project#0

Pathways Study

. Post-Mortem .

 

 Project#0

We arrived, seduced by the idea of infinite possibilities,
intrigued by the dimensions we might perceive while creating a path.

We posed a question: How would you move in space if you were able to see or perceive the invisible interconnections (frequencies/vibrations)around you? What kind of path would you create?

We thought: This could be a study on human frequencies, a speculative anatomy.

First step: Place six speakers in a room. Position them in a certain manner that will delimit space in x,y,z axis. Play different sounds representing invisible frequencies around us carrying data.

What pathways did you see?

* Static: No physical movement or shift in space, possibly due to blindfolds and multiple inputs of constant sounds- with no rules or guides to follow. However, it is interesting to notice that no physical displacement can occur parallel to a possible internal movement or thought process – Therefore how could we trace the pathway of thoughts (doubt, fear, curiosity etc.) inside our brains and bodies as we remain static in space?

* Random: Once the first participant felt comfortable to explore physical space, there seemed to be an intention to find a beat/rhythm and follow it or disrupt it. However, the multiplicity of sounds/volumes, we believe made the participant pose a question: whether to create “order” or follow “chaos” in movement. In other words, a tension between linear and random path making.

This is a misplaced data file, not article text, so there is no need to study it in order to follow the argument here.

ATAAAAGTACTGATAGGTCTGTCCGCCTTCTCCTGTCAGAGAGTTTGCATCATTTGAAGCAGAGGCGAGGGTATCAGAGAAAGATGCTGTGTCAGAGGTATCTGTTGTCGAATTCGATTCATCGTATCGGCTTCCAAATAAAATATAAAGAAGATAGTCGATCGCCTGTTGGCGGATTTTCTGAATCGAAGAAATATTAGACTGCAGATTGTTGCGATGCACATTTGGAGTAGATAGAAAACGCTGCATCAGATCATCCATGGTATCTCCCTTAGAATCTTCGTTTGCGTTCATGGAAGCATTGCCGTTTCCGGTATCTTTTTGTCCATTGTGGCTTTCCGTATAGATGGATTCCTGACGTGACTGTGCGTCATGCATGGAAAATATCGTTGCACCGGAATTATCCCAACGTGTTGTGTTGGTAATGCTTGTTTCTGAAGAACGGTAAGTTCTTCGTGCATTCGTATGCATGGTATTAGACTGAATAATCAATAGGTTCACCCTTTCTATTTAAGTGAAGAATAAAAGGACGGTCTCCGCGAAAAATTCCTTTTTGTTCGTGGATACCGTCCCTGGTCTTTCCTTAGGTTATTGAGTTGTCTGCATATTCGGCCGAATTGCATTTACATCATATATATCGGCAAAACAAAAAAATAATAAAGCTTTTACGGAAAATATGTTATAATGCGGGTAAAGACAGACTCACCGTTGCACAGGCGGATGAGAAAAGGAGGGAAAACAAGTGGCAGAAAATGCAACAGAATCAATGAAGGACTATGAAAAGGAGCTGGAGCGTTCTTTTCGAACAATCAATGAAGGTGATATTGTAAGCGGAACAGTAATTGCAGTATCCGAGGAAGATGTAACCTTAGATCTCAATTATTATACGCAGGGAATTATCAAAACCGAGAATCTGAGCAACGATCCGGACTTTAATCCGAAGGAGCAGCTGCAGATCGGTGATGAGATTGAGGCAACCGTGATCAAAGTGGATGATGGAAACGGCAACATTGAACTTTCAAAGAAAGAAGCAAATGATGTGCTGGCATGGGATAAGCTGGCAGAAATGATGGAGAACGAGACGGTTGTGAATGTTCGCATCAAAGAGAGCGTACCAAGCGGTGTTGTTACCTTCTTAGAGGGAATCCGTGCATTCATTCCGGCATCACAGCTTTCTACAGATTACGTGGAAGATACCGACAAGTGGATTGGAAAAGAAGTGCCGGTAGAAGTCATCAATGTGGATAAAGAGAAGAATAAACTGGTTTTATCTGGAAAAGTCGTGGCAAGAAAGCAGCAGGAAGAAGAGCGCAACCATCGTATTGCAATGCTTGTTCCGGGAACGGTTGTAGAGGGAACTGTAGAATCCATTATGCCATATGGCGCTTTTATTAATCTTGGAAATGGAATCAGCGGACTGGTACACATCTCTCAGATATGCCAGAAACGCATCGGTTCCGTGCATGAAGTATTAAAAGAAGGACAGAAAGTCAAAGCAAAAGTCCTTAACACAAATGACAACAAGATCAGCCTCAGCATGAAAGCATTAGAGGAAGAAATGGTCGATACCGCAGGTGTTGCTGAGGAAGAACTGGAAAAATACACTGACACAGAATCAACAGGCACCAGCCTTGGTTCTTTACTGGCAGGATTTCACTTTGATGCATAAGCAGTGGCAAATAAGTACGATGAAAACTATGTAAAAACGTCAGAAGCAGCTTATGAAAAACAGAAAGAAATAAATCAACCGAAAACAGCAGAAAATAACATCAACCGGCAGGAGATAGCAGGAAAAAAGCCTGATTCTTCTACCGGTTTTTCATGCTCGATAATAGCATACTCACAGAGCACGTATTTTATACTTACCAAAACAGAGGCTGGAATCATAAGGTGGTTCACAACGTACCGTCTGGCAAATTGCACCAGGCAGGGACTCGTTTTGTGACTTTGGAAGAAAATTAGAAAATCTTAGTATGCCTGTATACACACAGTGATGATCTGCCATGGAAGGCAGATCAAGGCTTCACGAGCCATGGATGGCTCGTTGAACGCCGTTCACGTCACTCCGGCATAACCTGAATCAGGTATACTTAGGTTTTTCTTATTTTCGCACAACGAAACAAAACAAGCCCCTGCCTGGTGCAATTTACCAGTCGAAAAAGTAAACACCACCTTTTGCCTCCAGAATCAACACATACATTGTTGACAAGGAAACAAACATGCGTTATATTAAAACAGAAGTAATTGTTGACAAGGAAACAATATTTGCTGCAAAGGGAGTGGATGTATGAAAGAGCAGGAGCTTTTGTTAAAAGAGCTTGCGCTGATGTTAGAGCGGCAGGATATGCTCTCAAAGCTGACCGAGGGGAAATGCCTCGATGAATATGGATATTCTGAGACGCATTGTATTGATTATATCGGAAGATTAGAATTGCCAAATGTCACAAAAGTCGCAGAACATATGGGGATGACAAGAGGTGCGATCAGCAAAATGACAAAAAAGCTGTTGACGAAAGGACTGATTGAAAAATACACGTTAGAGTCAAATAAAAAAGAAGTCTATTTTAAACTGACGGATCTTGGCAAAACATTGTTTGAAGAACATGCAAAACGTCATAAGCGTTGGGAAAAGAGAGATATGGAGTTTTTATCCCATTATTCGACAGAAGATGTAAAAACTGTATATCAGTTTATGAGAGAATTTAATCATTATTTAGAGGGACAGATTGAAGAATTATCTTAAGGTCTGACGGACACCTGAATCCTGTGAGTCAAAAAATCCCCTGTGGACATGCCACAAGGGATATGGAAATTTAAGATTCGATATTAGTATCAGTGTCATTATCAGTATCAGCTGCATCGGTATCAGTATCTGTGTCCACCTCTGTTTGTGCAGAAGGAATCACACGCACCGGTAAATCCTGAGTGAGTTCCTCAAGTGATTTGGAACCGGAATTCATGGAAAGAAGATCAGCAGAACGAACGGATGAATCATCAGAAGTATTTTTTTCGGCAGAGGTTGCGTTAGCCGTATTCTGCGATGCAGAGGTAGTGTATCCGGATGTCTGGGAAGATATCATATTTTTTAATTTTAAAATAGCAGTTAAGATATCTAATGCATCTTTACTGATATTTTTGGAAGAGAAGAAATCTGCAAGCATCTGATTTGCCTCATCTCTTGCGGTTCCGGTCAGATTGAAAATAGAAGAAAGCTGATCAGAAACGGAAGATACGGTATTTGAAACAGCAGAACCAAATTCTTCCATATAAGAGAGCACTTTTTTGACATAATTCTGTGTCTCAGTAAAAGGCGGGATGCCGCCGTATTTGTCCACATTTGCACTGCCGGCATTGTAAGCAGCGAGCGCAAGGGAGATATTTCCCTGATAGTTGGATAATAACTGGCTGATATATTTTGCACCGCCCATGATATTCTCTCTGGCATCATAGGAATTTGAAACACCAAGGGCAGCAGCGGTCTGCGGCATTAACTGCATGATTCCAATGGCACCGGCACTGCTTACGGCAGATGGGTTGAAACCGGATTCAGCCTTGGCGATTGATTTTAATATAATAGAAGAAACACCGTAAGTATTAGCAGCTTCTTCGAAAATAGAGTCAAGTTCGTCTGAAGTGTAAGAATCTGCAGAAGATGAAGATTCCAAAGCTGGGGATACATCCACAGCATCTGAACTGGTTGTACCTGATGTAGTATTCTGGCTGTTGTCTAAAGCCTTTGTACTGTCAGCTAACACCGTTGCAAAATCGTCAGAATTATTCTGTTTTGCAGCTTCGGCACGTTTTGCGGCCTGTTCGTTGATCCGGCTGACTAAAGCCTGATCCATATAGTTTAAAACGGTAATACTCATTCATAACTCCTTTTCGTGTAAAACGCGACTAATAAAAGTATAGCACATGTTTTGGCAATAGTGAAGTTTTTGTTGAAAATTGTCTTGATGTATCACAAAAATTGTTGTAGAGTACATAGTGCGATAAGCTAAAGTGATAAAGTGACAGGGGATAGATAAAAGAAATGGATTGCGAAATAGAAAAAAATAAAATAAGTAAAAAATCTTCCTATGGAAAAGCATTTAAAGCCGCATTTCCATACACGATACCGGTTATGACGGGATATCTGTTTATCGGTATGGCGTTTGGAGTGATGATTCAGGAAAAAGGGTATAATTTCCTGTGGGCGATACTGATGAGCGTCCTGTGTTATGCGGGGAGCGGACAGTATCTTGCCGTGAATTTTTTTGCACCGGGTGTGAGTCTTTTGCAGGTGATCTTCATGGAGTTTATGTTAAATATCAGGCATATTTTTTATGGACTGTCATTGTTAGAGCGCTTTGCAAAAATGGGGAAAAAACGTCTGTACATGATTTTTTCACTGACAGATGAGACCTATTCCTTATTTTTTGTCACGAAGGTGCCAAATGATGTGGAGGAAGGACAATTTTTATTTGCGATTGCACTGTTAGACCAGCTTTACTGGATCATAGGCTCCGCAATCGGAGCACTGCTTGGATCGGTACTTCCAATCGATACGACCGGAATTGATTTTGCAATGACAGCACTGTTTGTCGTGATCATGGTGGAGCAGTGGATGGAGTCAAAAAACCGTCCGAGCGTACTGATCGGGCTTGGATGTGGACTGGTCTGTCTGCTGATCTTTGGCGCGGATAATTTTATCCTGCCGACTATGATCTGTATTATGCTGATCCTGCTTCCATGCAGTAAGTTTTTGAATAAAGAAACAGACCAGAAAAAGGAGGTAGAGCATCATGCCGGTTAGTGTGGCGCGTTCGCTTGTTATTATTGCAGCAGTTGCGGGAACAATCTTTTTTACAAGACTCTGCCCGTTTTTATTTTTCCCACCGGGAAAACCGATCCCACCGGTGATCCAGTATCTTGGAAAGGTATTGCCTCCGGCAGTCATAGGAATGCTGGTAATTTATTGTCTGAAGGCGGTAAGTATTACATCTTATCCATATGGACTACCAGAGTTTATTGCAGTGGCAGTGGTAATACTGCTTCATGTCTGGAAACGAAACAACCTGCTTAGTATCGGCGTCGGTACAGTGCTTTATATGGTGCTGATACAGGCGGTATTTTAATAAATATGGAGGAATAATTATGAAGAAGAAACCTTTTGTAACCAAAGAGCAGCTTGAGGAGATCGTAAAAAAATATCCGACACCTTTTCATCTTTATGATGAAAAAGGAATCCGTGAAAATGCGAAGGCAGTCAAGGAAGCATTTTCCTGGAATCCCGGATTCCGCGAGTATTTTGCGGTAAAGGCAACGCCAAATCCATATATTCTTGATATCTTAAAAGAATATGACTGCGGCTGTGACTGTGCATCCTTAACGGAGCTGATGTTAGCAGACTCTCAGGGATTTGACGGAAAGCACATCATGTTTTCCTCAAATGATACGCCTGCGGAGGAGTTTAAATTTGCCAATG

* Circular/Smoothness: or an intention of roundness, as the first participant explored space. Her arms stretched and her body expanded in an attempt to reach a sound source. At the same time, she tried to find more stability and familiarity, thus she placed her body closer to the walls. This path involved exploring the limits, touching them with movement.

*Linear: There seemed to be a contraction or push and pull as she attempted to find smoothness or roundness in her movement but found herself pushed and constrained into a linear path by the various points of sounds.

The second person to experience our piece, probably due to the previous reference, entered space with confidence. However, when blindfolded we noticed how a limitation or barrier in her intended path had emerged. It is interesting to notice that a pathway might have several points of decision-making or detours that determine orientation/force/goal. Therefore a pathway might be described as a learning process.

This second experience generated a pathway that we believe followed a triangle wave or a non-sinusoidal waveform. A periodic, linear and continuous function. A triangle wave contains only odd harmonics, demonstrating odd symmetry.

The pathway created in this case followed a specific upbeat, almost like a synthesizer of various sounds, generating a visual sound by a punctuated sharp linear movement on y-axis, counterpoint.

This was followed by a crawling movement, transforming the high peaks on y axis to a now constant low position on y axis and a malleable x axis exploration, almost noisy.

Which ones did you predict and design for?

Our main goal was to question a possible volume or dimensionality generated by the interaction of movement/presence and sound/frequencies. Therefore we predicted and designed delimitations in space by means of sound that we expected could generate points of constraint.

We predicted a fundamental linear path that would trace the limit points in-between the six sound sources, creating a constant movement which we hoped in turn to draw a perspective.

We specifically placed the speakers in different x y and z coordinates so that the possible pathway enabled a perspective by enlarging or extending space by a sensation of distance (the relation of two figures in the same plane, such that pairs of corresponding points lie on concurrent lines, and corresponding lines meet in collinear points.)

We also predicted a random spatial distribution as movement perceived sound.